The Federal Reserve, wrapping up an historic year with its last Federal Open Market Committee meeting of 2010, left interest rates unchanged Tuesday and said the U.S. economic recovery has been “disappointingly slow.”
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It was the first FOMC confab since the Fed’s controversial “QE2” program was unveiled, and the central bankers said there would be no change to that initiative; the Fed will continue its policy of reinvesting principal payments from securities holdings and will buy $600 billion of longer-term Treasury securities by the end of the second quarter of 2011.
“Household spending is increasing at a moderate pace, but remains constrained by high unemployment, modest income growth, lower housing wealth, and tight credit,” the Fed said in its statement. “Business spending on equipment and software is rising, though less rapidly than earlier in the year, while investment in nonresidential structures continues to be weak. Employers remain reluctant to add to payrolls. The housing sector continues to be depressed. Longer-term inflation expectations have remained stable, but measures of underlying inflation have continued to trend downward.”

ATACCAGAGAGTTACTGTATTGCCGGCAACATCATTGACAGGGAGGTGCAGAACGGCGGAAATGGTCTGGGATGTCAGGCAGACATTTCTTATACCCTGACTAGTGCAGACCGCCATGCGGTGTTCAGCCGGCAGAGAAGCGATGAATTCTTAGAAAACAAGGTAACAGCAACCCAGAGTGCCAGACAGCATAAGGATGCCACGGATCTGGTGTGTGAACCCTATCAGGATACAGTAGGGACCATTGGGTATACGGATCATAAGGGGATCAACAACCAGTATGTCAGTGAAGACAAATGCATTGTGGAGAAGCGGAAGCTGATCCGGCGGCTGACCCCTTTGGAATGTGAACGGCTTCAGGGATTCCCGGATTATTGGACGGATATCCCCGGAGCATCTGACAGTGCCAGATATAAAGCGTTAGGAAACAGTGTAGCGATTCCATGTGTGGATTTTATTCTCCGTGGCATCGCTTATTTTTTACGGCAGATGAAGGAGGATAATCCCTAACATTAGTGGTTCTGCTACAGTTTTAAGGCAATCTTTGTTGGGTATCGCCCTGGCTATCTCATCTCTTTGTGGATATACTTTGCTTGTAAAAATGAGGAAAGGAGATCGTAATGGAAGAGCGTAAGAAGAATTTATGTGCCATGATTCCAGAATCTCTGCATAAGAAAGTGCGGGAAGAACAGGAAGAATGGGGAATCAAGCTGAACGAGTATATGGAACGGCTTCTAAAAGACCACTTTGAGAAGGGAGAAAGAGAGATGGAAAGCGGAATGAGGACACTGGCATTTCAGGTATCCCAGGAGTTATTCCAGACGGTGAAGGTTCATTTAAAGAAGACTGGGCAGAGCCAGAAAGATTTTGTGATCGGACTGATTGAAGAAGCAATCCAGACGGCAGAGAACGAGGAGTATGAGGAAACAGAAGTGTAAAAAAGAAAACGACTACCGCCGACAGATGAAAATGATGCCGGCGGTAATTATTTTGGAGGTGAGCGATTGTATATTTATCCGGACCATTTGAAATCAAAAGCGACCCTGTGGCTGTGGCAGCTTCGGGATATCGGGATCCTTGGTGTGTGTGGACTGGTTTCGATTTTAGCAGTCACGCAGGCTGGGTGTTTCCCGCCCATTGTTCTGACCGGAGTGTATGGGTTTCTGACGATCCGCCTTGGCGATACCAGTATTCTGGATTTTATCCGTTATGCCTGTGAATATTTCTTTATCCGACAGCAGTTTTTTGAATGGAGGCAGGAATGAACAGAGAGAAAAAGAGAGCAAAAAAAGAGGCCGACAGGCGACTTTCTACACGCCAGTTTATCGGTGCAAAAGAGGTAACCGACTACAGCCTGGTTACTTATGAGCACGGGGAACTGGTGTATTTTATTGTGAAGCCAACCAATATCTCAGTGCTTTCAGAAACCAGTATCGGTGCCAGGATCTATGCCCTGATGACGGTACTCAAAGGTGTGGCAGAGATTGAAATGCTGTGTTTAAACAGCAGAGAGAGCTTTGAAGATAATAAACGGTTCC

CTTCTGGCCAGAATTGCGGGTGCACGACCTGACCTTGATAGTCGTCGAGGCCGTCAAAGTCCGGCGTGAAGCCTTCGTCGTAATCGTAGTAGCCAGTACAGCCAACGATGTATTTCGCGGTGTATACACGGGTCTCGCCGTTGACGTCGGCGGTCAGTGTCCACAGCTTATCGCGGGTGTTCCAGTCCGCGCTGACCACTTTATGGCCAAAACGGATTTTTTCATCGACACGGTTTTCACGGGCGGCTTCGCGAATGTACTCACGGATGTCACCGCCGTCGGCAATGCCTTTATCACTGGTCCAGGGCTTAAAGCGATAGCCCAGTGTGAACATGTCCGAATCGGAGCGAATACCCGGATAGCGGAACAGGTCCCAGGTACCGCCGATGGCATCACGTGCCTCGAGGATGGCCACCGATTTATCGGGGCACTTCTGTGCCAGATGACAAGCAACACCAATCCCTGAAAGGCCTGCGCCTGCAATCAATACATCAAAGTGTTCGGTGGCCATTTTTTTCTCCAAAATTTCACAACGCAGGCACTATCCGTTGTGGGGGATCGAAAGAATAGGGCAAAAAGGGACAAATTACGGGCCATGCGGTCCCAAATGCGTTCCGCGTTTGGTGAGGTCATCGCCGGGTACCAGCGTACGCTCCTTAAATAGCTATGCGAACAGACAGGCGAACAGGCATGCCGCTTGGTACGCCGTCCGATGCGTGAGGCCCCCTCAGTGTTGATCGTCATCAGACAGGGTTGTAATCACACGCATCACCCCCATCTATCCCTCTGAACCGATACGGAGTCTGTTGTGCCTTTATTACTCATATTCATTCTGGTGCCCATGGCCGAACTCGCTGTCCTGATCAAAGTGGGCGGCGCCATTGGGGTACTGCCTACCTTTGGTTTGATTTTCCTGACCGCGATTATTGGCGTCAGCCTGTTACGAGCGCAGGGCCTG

Tuesday’s announcement comes on the heels of some positive economic data of late, including a robust retail sales report earlier Tuesday. Indeed, Wall Street firms including JPMorgan (NYSE:JPM) raised their gross domestic product outlooks today based on recent economic numbers that suggest the recovery is expanding.
Once again, Thomas Hoenig, the president of the Kansas City Federal Reserve, voted against the policy. Hoenig has long been concerned that the Fed’s current policy of monetary accommodation increases the likelihood of another bubble. Hoeing is departing from his spot at the end of the year as part of the Fed’s annual membership rotation.
Meanwhile, the FOMC will be gaining three new voting members, two of whom share some of the concerns of Hoenig. Richard Fisher of the Dallas Fed was a dissenter several times in 2008 when he was last a voting member, and the Philly Fed’s Charles Plosser also has dissented in the past.